a total tax impact of $1.4 billion to the local, state and federal governments.
This includes the direct impact and secondary impacts, because plant expendi-
tures increase economic activity, leading to additional income and value crea-
tion and, therefore, to additional tax revenue from other sectors.
Exelon's impacts on the state economy are substantial. In addition to the $6.0
billion in gross state product, the company is estimated to generate nearly $300
million in taxes from the plants and their activities for Illinois and its local gov-
ernments. See Table 2.2 below.
Large Multiplier Effects
By producing affordable, reliable electricity, Exelon's nuclear operations are
hubs of economic activity for Illinois and a boost to the national economy. Ta-
ble 2.3 (next page) provides the multipliers and summarizes the total effects
from each plant and headquarters. The multipliers show that for every dollar of
output generated, the plants and headquarters stimulate between $1.58 and
$3.01 in economic output in the state.
The plants and headquarters also stimulate a tremendous quantity of jobs. For
every direct job, two to five additional jobs are created.
Table 2.2
Estimated Total Tax Impacts of Exelon's Plants in 2015
(in 2014 millions of dollars)* Facility
State and Local
Total Taxes
* Calculated based on a percentage of gross state product. The Impact of Exelon's Nuclear Fleet on the Illinois Economy Table 2.3
Exelon's Impacts on the Illinois Economy in 2015 (dollars in 2014 billions)
Facility / Description
Gross State Product Gross State Product Gross State Product Gross State Product Gross State Product Gross State Product Gross State Product Gross State Product The Impact of Exelon's Nuclear Fleet on the Illinois Economy Section 3
Economic Impacts of Byron, Clinton and Quad
Cities' Retirement
One way to appreciate the value of a nuclear power plant is to examine what
happens when it is gone. When the Kewaunee facility in Wisconsin closed
prematurely in 2013, Kewaunee County lost 15 percent of its employment and
30 percent of its revenue—not to mention 556 megawatts of reliable, affordable
electricity. In California, 1,500 jobs were lost when two reactors at the San On-
ofre nuclear facility were closed. Recent analysis shows that California's carbon
dioxide emissions increased by more than 35 percent, due in large part to the
closure of the two reactors. Moreover, when San Onofre was operating, there
was virtually no difference in wholesale electricity costs between southern and
northern California. When the plant shut down in 2012, the spread between
prices in the two regions increased to approximately $7 per megawatt-hour. In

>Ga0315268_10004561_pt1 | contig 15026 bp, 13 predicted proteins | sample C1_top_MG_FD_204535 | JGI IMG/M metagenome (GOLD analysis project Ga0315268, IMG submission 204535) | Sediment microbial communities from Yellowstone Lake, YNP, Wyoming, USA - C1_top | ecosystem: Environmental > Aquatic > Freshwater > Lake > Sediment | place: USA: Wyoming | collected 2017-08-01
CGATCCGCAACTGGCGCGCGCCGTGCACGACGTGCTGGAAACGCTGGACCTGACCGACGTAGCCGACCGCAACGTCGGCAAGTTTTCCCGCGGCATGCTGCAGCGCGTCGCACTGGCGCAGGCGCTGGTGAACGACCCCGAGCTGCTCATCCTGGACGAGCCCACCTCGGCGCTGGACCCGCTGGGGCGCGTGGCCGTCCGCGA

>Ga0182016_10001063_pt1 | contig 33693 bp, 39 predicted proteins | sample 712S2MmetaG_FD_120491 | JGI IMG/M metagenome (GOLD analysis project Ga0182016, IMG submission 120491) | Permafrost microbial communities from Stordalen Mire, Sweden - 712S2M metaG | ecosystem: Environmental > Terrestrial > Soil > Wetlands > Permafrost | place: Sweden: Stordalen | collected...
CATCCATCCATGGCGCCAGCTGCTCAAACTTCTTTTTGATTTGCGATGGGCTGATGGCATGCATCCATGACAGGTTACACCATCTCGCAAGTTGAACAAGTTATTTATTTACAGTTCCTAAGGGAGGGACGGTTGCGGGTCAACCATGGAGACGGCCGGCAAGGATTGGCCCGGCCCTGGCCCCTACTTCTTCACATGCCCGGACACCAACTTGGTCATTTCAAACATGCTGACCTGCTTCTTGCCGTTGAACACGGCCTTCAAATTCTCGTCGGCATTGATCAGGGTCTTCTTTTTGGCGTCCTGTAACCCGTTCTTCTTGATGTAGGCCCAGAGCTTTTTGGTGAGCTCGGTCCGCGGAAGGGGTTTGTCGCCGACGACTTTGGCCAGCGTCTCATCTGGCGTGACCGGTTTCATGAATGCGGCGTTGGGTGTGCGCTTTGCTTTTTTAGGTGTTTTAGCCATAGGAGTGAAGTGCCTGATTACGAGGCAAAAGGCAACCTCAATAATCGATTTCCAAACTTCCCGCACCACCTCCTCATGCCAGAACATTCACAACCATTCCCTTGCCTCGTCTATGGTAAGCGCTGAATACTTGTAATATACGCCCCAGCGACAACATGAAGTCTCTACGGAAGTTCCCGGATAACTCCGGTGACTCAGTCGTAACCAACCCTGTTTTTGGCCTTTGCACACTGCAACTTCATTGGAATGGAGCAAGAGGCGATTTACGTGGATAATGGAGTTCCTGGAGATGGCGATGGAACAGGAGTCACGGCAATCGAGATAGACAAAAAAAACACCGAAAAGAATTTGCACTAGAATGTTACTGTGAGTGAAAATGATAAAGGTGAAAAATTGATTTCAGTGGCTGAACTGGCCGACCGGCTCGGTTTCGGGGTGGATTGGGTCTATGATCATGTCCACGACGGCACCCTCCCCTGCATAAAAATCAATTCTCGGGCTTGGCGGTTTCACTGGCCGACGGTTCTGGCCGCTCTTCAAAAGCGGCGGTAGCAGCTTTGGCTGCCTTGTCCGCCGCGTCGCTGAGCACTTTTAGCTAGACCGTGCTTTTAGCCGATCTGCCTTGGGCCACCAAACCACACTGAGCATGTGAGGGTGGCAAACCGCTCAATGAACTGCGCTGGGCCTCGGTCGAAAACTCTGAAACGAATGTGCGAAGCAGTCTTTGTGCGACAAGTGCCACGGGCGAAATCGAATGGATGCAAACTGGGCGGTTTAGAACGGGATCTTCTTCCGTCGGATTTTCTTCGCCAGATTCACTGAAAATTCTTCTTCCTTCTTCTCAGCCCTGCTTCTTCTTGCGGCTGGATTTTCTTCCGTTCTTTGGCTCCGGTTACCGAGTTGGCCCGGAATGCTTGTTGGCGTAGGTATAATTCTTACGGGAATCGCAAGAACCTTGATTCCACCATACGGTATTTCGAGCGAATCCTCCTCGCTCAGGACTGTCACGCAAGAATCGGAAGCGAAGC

2013, the spread widened further—to about $10/MWh. It is expected to remain
Illinois' gross state
at that level for the rest of the decade. This is significant for a state that al- product shrinks by $2.5
ready pays one of the highest retail electricity rates in the country. billion in 2016 to $3.3
California will replace the lost electricity from San Onofre primarily with new billion in 2030 because of
natural gas-fired power plants, renewable resources, and imports from out of lost output that cascades
state. Customers are expected to pay billions of dollars to replace electricity across virtually all sectors.
generation at San Onofre.
As discussed in Section 2, the operations of Byron, Clinton and Quad Cities cre-
ate significant economic benefits for Illinois and beyond. These three plants are
at significant risk of premature retirement because of a perfect storm of eco-
nomic challenges - sluggish economy, historically low natural gas prices, and
the unintended consequences of current energy policies. The REMI model
measures the long-term impact to the Illinois economy if Byron, Clinton and
Quad Cities are shut down prematurely.
State Comprehensive Economic Loss

When a productive facility ceases operations, the economic loss affects local,
state and national areas for decades. Figure 3.0 on page 14 shows the value of
Byron, Clinton and Quad Cities' lost output and lost gross state product if the
plants were to shut down in 2016 (the year selected for the study).
In the first year, the lost direct output in Illinois would be $2.4 billion and the
lost secondary output would be another $1.2 billion. The losses increase each
year thereafter and reach $2.8 billion in lost direct output and another $2.2
billion in lost secondary output in Illinois by 2030. Over that period, Illinois'
gross state product shrinks by $2.5 billion in 2016 to $3.3 billion in 2030 be-
cause of lost output that cascades across virtually all sectors.
The Impact of Exelon's Nuclear Fleet on the Illinois Economy Figure 3.0
Byron, Clinton and Quad Cities' Total Lost Output and Gross State
Product in Illinois (in 2014 billions of dollars)
Gross State Product
Quad Cities
The net output losses to
Quad Cities
Illinois in 2020 from
retiring Byron, Clinton and
Quad Cities would be
$2.0 billion.
A nuclear power plant shutdown has a greater economic impact than its opera-tion. The impacts shown in this section are larger than those in Section 2 pri-marily because of the migration of workers and families away from the area in search of new jobs. A full depiction of the sectors affected by Byron, Clinton and Quad Cities' shut-down is in Table 3.0 on page 15, which shows the lost output in the fifth year (2020) when job losses peak in Illinois. The lost direct output from the three plants is estimated to be $2.6 billion and the lost secondary output is estimated to be $2.0 billion in 2020. In Illinois, the shutdowns primarily affect the utilities sector. Assuming the elec-tricity production will be replaced, the net impact losses on Illinois is approxi-mately equal to the lost secondary output figure on an annual basis. For exam-ple, in 2020 the net impact lost would be $2.0 billion in output. The Impact of Exelon's Nuclear Fleet on the Illinois Economy Table 3.0